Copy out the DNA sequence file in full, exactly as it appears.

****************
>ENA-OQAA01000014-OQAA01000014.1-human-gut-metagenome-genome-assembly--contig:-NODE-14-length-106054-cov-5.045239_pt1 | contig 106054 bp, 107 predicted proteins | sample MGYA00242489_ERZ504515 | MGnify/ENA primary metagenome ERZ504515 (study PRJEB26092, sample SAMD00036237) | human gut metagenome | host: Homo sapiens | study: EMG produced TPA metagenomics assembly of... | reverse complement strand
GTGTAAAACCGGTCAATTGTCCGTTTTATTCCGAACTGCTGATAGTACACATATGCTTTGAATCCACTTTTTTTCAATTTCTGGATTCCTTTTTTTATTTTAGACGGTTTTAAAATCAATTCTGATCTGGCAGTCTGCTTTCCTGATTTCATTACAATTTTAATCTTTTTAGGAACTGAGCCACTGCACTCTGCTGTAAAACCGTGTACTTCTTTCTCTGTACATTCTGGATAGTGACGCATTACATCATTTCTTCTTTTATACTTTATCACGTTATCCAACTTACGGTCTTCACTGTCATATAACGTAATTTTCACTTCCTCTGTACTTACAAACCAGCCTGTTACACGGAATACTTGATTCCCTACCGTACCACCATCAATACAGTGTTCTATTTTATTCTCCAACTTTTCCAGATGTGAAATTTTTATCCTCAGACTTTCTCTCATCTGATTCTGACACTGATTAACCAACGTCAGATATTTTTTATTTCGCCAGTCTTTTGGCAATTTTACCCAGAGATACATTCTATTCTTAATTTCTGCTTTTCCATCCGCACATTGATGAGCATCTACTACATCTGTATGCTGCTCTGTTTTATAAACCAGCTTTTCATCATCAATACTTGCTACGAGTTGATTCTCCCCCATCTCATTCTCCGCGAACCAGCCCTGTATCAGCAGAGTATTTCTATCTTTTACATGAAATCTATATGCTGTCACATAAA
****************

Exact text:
>ENA-OQAA01000014-OQAA01000014.1-human-gut-metagenome-genome-assembly--contig:-NODE-14-length-106054-cov-5.045239_pt1 | contig 106054 bp, 107 predicted proteins | sample MGYA00242489_ERZ504515 | MGnify/ENA primary metagenome ERZ504515 (study PRJEB26092, sample SAMD00036237) | human gut metagenome | host: Homo sapiens | study: EMG produced TPA metagenomics assembly of... | reverse complement strand
GTGTAAAACCGGTCAATTGTCCGTTTTATTCCGAACTGCTGATAGTACACATATGCTTTGAATCCACTTTTTTTCAATTTCTGGATTCCTTTTTTTATTTTAGACGGTTTTAAAATCAATTCTGATCTGGCAGTCTGCTTTCCTGATTTCATTACAATTTTAATCTTTTTAGGAACTGAGCCACTGCACTCTGCTGTAAAACCGTGTACTTCTTTCTCTGTACATTCTGGATAGTGACGCATTACATCATTTCTTCTTTTATACTTTATCACGTTATCCAACTTACGGTCTTCACTGTCATATAACGTAATTTTCACTTCCTCTGTACTTACAAACCAGCCTGTTACACGGAATACTTGATTCCCTACCGTACCACCATCAATACAGTGTTCTATTTTATTCTCCAACTTTTCCAGATGTGAAATTTTTATCCTCAGACTTTCTCTCATCTGATTCTGACACTGATTAACCAACGTCAGATATTTTTTATTTCGCCAGTCTTTTGGCAATTTTACCCAGAGATACATTCTATTCTTAATTTCTGCTTTTCCATCCGCACATTGATGAGCATCTACTACATCTGTATGCTGCTCTGTTTTATAAACCAGCTTTTCATCATCAATACTTGCTACGAGTTGATTCTCCCCCATCTCATTCTCCGCGAACCAGCCCTGTATCAGCAGAGTATTTCTATCTTTTACATGAAATCTATATGCTGTCACATAAA